Top photo: KCOG members in 2018
A conflict developed this month between an abortion rights group and a gynaecologists’ association over whether or not is it necessary to conduct a “bridging trial” of the combi-pack of medical abortion pills whose brand name is Mifegymiso (mifepristone + misoprostol), a widely used brand of abortion pills that is due to arrive in Korea soon.
A “bridging trial” is intended to obtain clinical data on the safety of a new medication for Koreans when it is believed that clinical trial results from other countries do not apply to Koreans due to “differences in ethnic factors” (sic).
Hyundai Pharm had applied for marketing approval for Mifegymiso in July this year. According to industry sources, the Ministry of Food and Drug Safety (MFDS) held a meeting of the Central Pharmaceutical Affairs Council on 2 September 2021 to review to safety data.
The advocacy group Joint Action for Reproductive Justice (JARJ) attended the drug approval review meeting as a reference witness. JARJ argued that as Mifegymiso’s safety and efficacy have already been proved sufficiently in other countries, the MFDS should waiver a bridging study and approve the abortion pills swiftly to guarantee women’s access to safe abortion.
They also argued that misoprostol is already authorised as a gastric ulcer treatment in Korea, and poses almost no risk in efficacy and safety. And that mifepristone had already been approved in several Asian countries, including China, Taiwan, Vietnam and Mongolia, which made a bridging study unnecessary since they were all Asian.
JARJ also noted that the authorities had caught 2,365 illegal advertisements for the sale of unauthorised abortion pills in 2019, which potentially left Korean women unsafe.
“A bridging study is a tool to review ethnic factors, not national factors,” said Lee Dong-geun, Secretary-General of the Association of Pharmacists for Healthy Society (APHS). Lee is also an executive member of JARJ. “Excessively demanding a bridging study could be a waste of resources, and it could further delay access to an abortion drug that has been delayed for more than 30 years.”
Lee noted that mifepristone was recognised as a safe drug by the WHO and has been used in Asia for a long time. Raising concerns about the drug’s effect on Koreans only was excessive. “Just like the regulator exempts a bridging study for orphan drugs and anti-cancer drugs, it should waiver a bridging trial for Mifegymiso considering that there is no other medicine that can induce medical abortion.”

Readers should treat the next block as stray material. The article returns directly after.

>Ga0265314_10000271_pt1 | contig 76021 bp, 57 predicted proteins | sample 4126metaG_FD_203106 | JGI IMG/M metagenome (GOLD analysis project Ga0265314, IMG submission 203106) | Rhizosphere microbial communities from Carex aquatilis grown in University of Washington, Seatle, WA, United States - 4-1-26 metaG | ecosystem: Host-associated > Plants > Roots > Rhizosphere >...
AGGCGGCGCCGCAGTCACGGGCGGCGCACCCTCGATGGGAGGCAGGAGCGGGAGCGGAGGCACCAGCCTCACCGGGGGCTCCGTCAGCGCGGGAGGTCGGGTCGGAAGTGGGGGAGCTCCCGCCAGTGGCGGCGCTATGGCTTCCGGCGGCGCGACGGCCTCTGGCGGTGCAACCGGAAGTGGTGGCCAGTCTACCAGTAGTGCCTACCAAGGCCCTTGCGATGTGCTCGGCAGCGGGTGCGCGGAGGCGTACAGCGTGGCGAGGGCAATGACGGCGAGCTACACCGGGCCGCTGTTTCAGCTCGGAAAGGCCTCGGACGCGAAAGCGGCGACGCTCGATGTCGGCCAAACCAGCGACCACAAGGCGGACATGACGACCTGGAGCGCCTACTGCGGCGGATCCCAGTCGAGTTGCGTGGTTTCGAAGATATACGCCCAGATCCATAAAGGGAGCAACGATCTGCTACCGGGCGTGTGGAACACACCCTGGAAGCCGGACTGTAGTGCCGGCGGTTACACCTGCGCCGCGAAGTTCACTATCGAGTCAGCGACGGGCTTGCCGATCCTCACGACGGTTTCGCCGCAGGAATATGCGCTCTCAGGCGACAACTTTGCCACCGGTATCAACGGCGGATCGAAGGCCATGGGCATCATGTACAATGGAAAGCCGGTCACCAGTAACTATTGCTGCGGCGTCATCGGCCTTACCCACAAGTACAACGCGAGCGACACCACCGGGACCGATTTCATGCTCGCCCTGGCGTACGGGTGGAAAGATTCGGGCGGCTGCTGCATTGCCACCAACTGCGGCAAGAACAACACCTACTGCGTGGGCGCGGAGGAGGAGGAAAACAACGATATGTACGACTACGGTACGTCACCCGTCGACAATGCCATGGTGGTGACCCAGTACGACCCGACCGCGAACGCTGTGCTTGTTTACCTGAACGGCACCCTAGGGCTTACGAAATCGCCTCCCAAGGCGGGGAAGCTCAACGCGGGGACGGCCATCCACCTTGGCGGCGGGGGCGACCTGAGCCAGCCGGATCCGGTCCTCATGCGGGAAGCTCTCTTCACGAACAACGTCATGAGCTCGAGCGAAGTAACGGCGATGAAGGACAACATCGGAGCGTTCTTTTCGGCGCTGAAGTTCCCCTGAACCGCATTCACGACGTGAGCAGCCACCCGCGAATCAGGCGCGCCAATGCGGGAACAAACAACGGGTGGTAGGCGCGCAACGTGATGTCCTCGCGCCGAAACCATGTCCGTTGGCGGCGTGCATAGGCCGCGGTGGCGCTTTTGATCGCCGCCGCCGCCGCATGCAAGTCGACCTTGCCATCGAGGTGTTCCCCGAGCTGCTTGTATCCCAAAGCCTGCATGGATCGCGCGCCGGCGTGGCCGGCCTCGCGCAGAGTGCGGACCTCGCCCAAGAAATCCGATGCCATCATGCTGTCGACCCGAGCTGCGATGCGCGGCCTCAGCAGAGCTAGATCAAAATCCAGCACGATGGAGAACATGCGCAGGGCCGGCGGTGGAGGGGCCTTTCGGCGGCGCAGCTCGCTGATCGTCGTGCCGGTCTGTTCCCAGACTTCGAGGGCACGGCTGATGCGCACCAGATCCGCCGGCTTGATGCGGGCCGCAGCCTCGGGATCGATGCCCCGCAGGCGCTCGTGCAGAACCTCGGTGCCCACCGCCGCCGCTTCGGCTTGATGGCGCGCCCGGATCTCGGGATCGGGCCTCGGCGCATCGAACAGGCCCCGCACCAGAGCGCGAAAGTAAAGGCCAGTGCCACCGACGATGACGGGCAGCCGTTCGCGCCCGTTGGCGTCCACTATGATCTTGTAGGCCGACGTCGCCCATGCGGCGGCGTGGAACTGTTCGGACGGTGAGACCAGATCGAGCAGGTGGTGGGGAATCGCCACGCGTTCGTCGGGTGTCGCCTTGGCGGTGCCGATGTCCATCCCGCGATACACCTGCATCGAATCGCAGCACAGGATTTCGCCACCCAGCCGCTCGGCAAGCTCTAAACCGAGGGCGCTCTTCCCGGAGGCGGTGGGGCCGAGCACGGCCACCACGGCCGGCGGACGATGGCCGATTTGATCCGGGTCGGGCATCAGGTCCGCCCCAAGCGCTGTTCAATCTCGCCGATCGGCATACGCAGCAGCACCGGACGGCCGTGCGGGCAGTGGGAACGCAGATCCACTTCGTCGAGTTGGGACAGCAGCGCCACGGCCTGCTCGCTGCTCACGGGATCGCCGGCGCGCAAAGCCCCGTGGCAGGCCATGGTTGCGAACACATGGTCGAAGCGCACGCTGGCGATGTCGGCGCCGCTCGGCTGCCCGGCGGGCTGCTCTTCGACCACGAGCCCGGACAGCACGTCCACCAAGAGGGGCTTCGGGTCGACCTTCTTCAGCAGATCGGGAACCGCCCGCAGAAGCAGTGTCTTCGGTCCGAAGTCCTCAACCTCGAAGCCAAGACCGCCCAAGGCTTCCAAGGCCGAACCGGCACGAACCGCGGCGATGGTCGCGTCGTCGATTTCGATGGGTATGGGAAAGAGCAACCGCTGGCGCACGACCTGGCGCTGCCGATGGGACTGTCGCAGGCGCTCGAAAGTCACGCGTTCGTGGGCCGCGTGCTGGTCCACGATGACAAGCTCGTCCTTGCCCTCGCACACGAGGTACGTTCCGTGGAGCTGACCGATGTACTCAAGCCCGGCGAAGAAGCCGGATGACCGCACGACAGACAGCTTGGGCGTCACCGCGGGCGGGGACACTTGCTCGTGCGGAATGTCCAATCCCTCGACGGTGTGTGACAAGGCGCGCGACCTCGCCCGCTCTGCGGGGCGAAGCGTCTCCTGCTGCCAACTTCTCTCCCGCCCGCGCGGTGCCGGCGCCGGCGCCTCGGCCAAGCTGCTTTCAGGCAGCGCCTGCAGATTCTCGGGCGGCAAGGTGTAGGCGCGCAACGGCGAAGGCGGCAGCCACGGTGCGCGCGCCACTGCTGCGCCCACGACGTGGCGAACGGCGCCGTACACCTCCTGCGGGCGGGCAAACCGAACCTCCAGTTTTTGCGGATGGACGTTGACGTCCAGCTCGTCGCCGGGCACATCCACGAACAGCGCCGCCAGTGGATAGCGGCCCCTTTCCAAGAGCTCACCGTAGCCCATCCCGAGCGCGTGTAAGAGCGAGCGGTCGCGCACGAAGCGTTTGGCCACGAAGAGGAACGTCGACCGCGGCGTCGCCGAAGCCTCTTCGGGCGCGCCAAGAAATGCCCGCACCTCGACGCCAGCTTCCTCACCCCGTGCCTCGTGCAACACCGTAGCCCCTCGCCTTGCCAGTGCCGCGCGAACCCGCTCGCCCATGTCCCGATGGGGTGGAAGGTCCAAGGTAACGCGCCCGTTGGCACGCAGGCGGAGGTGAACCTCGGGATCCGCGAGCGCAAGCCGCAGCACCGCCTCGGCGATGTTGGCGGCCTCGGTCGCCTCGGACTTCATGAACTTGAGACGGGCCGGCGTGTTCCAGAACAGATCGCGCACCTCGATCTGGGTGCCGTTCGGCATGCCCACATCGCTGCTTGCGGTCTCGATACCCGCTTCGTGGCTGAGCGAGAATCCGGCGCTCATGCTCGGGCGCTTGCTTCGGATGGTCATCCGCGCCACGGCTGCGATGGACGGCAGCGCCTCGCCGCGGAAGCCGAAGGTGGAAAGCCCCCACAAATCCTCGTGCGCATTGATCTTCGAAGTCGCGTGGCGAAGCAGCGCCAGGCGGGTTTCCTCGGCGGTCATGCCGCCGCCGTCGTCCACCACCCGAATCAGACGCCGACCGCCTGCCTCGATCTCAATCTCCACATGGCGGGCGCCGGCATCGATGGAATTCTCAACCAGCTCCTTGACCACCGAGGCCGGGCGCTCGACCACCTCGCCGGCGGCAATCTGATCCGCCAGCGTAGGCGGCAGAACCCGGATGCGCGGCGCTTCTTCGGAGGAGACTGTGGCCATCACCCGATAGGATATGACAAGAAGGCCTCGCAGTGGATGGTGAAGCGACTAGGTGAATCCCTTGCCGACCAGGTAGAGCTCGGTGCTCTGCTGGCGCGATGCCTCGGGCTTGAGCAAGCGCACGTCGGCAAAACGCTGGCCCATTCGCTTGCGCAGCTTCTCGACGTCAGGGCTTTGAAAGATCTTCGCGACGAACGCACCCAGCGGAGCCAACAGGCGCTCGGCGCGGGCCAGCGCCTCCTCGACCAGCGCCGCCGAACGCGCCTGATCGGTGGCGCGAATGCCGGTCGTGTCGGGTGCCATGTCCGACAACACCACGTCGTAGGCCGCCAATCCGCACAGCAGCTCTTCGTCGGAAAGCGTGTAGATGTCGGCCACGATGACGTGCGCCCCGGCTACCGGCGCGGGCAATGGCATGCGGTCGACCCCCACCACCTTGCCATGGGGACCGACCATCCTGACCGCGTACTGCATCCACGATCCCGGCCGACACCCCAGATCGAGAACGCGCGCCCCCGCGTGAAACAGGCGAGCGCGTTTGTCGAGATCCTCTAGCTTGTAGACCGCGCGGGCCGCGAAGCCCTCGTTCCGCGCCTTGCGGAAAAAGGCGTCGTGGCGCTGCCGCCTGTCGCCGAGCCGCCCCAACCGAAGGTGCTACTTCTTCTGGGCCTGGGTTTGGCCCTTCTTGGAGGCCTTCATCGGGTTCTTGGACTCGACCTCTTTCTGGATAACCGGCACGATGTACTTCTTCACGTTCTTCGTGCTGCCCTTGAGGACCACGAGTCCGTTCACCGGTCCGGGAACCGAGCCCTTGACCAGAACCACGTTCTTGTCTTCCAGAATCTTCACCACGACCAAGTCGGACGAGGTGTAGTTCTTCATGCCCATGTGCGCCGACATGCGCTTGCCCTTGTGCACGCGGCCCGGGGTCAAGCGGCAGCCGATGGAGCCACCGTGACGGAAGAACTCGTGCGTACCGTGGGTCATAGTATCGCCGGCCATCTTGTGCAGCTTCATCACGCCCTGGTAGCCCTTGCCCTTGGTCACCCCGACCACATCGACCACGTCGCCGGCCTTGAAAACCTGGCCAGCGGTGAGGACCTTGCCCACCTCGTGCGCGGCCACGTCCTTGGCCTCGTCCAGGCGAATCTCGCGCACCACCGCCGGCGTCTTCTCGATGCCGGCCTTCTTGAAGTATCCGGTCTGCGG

In contrast, the Korean College of Obstetrics & Gynecology (KCOG) said a bridging trial for Mifegymiso was necessary because it is an accepted part of introducing a new medicine in Korea, usually when it is imported. It is possible to apply for a local permit without an additional clinical trial only with bridging clinical data. “We sternly warn that attempts to ignore such a process could endanger people’s right to health,” KCOG said.
KCOG also rejected the argument that bona fide abortion pills are needed to curb illegal distribution of abortion pills. KCOG said the government should enforce the law strictly to protect people’s safety first. KCOG also claimed that many women suffer from adverse reactions after using abortion drugs illegally and called on the government to conduct a fact-finding investigation to identify the risks before introducing Mifegymiso. Also, the government should draw up measures to prevent misuse of abortion pills and illicit trading that could also occur even after Mifegymiso gets approval.
The Constitutional Court of Korea ruled in 2019 that criminalising abortion in Korea was unconstitutional and ordered lawmakers to revise the law by the end of 2020. However, the government and the National Assembly have been slow to do this, KCOG said. “Rather than rushing to introduce a risky medicine, the government and the parliament should expedite the revision of the law,” it said.
These inaccurate claims are disturbing from ob-gyns. Are abortion pills seen as a threat to ob-gyn income from surgical abortion services, as has happened in several other countries, including Japan and Spain? In 2018, it was the KCOG that discontinued performing abortions, except legally allowed procedures, in spite of existing demand, as their protest against the government’s latest law reform, which imposed harsher punishments on doctors who did abortions illegally. Yet it was women needing abortions who suffered.
SOURCES: Korea Biomedical Review by Kim Chan-hyuk, 13 September 2021 ; Korean Herald, by Claire Lee, 29 August 2018